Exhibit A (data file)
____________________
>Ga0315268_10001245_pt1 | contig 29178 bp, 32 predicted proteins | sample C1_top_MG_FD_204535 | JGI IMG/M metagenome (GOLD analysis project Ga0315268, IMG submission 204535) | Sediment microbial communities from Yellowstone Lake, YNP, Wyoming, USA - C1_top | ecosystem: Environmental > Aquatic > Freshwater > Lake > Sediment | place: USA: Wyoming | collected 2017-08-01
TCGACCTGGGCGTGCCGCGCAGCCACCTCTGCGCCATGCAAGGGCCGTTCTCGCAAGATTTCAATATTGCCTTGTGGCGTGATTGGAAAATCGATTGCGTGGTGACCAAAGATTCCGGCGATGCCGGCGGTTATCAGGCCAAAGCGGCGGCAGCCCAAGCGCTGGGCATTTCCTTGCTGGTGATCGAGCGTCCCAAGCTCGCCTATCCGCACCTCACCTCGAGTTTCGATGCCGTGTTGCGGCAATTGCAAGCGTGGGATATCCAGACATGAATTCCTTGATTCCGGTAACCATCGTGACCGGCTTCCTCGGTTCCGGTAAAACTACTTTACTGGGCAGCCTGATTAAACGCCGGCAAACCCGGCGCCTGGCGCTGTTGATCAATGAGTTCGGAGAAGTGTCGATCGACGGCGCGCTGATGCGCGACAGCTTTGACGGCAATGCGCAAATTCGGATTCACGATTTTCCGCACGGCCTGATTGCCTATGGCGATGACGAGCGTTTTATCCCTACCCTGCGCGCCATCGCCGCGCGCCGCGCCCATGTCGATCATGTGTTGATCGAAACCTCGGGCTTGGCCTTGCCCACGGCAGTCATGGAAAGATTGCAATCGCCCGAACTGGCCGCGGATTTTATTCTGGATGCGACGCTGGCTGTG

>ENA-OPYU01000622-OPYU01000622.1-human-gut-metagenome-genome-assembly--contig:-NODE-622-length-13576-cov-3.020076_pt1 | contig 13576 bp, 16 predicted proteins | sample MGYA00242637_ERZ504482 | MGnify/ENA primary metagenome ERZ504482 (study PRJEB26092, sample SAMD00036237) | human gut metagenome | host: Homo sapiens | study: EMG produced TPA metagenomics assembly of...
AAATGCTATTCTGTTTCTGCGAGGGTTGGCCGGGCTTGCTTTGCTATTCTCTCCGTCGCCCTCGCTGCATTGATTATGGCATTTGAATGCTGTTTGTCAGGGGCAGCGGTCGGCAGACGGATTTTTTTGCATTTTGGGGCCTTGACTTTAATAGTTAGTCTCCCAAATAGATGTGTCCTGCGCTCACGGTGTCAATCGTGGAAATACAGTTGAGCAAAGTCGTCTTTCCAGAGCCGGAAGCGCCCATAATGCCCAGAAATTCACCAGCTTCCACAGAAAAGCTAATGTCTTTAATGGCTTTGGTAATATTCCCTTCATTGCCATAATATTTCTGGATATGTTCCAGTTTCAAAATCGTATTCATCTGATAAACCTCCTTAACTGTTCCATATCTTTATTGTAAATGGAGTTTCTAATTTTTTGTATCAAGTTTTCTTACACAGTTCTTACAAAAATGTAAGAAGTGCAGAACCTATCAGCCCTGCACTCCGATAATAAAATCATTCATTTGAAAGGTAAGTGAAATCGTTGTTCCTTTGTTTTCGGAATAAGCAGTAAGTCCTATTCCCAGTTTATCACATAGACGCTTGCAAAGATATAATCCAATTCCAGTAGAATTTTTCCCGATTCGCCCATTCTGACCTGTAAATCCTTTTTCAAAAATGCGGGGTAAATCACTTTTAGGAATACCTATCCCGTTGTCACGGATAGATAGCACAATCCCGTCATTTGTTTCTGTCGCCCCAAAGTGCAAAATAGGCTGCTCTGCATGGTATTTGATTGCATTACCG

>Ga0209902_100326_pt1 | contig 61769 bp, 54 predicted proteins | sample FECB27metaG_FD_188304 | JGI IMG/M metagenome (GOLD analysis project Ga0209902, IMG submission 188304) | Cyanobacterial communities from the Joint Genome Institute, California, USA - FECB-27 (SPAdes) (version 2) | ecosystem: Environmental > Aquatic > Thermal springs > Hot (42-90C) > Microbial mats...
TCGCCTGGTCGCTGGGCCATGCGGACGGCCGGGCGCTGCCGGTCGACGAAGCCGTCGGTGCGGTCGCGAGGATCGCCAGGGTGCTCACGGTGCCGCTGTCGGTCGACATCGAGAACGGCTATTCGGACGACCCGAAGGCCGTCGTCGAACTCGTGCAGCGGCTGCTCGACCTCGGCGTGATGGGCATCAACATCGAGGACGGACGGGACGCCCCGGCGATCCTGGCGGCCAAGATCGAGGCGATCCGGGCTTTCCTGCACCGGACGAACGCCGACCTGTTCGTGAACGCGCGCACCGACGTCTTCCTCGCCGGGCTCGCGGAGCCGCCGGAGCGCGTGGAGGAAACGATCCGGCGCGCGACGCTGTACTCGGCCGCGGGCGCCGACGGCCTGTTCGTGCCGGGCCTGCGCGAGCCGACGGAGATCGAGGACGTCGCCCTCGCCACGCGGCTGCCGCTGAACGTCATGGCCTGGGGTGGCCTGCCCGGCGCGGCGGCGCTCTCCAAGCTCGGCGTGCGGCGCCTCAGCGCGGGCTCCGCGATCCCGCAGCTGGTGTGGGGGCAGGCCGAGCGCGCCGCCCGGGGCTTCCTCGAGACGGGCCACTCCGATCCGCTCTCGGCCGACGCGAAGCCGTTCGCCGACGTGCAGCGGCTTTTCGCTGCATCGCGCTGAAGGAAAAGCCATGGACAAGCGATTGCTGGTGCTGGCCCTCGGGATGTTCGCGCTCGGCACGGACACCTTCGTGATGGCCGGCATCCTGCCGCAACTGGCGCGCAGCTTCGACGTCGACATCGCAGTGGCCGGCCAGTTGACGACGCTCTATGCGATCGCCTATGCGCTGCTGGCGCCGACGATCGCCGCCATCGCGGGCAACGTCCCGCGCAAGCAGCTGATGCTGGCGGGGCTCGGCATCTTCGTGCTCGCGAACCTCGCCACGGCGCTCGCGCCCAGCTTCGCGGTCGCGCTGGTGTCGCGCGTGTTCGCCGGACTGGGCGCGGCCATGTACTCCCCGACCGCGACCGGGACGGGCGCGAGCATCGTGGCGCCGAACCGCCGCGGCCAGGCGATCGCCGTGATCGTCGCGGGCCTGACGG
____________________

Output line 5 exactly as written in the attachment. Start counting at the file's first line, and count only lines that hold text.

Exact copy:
>Ga0209902_100326_pt1 | contig 61769 bp, 54 predicted proteins | sample FECB27metaG_FD_188304 | JGI IMG/M metagenome (GOLD analysis project Ga0209902, IMG submission 188304) | Cyanobacterial communities from the Joint Genome Institute, California, USA - FECB-27 (SPAdes) (version 2) | ecosystem: Environmental > Aquatic > Thermal springs > Hot (42-90C) > Microbial mats...